Share your voice and face with your online audience. In order for your followers and future employers to know you, they need to see and hear you. That means including a professional photo in your profiles and, if possible, videos, webinars or podcasts.
3. Create Professional Connections
Networking. Try to build relationships with as many professionals in your target group as possible. Find networking events, conferences and other opportunities to connect with other people or influencers in your field. Meetup and Eventbrite are good platforms for finding professional events. When you network, think what you can do for other people. When you offer something, you will also be receiving something in return. People who feel connected to you will talk about you to others, creating positive word of mouth for your brand.
Prepare your pitch. Giving a concise and relevant pitch about yourself can be surprisingly difficult if you’re unprepared. Prior to a networking event, think of a professional way to describe yourself and the main value that you offer. Your pitch needs to be targeted, so the more you know about the person you are talking to and their needs, the better. The key is to keep it very short, two minutes maximum, depending on the type of event you are attending.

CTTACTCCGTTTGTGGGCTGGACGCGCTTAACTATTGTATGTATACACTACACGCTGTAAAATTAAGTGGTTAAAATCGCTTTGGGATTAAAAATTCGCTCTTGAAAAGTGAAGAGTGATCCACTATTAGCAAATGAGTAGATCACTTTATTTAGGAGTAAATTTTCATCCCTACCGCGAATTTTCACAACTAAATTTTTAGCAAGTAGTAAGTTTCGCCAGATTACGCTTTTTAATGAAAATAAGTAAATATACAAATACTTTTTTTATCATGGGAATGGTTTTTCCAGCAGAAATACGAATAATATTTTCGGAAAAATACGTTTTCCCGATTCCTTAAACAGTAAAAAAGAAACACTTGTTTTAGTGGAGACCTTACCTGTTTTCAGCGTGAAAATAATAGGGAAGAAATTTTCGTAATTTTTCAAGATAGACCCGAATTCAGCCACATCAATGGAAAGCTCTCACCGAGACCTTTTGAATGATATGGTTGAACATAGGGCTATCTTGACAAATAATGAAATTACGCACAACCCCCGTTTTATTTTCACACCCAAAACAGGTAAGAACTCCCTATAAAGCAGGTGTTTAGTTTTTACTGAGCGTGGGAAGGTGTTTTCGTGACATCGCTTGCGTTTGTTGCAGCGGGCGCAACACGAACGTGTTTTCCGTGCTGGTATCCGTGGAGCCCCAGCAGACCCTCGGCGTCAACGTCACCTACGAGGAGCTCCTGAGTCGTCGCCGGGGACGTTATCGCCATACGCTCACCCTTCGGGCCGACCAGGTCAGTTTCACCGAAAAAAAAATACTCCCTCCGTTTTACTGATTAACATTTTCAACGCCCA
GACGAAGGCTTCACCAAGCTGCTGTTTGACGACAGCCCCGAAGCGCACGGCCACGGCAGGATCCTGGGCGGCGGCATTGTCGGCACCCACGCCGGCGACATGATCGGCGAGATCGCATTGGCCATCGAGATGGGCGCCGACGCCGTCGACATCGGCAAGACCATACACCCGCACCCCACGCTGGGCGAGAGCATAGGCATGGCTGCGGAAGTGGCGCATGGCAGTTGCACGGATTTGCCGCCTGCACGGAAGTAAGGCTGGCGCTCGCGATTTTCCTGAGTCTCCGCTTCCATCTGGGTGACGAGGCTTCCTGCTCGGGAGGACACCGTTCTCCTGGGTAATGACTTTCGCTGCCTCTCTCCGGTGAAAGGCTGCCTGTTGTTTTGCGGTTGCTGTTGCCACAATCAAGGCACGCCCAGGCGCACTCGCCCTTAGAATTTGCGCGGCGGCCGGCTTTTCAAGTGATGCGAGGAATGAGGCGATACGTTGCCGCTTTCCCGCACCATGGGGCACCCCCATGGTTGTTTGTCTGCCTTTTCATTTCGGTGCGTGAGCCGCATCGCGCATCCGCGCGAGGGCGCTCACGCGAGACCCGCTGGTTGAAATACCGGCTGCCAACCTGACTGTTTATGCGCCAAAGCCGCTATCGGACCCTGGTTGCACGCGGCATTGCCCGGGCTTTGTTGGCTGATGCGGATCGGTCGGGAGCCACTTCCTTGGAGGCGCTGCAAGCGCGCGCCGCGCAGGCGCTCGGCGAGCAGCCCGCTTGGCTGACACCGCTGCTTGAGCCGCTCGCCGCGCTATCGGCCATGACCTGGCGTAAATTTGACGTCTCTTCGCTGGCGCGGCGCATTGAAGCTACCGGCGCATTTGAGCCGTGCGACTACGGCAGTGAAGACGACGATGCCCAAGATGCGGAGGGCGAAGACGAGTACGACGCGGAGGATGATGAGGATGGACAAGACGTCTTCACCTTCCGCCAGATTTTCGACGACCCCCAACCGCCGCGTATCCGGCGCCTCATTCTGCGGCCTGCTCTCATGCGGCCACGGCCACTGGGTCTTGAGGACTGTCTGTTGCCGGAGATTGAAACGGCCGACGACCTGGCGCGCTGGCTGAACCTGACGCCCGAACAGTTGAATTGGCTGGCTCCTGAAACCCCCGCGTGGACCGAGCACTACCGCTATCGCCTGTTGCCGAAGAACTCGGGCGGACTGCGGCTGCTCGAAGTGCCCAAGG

Get business cards. Business cards are still a very popular way of sharing contact information at networking events. Companies typically provide their employees with business cards. However, as a student or recent graduate, you can make your own. Include your name, phone number, e-mail address, and LinkedIn profile. You may also include your most recent degree and generate a QR code that links to your website. Design your cards according to your field.
4. Succeed in the Long Term
Be consistent. Whatever you start doing, do it consistently. If you start weekly LinkedIn posts or monthly blogs, stick to your plan. It is better to start with fewer platforms and keep posting regularly.
Add value. Create change, innovate and contribute something. Don’t copy other people’s ideas. If you are not adding any value to others, your brand will die over time.
Keep it interesting. Constantly add layers to what you represent and keep it fresh. No matter how good your content is, you will run the risk of seeming repetitive if you don’t take on new challenges and incorporate new elements.
Monitor your presence. In order to know what people are saying about you, you need to monitor conversations online. Tools like Google Alerts allow you to set up email alerts on the latest relevant Google results based on your choice of query or topic. The alerts track blog posts, news articles, videos and forums that mention your name, your topic or your company as they happen. Twitter Search helps you to locate where your name appears in tweets.
EU Business School has a dedicated career services department, which helps students and alumni find internships and job opportunities around the globe. The wide range of services includes workshops and seminars, practical help with cover letters and CVs, as well as the annual Career Fair.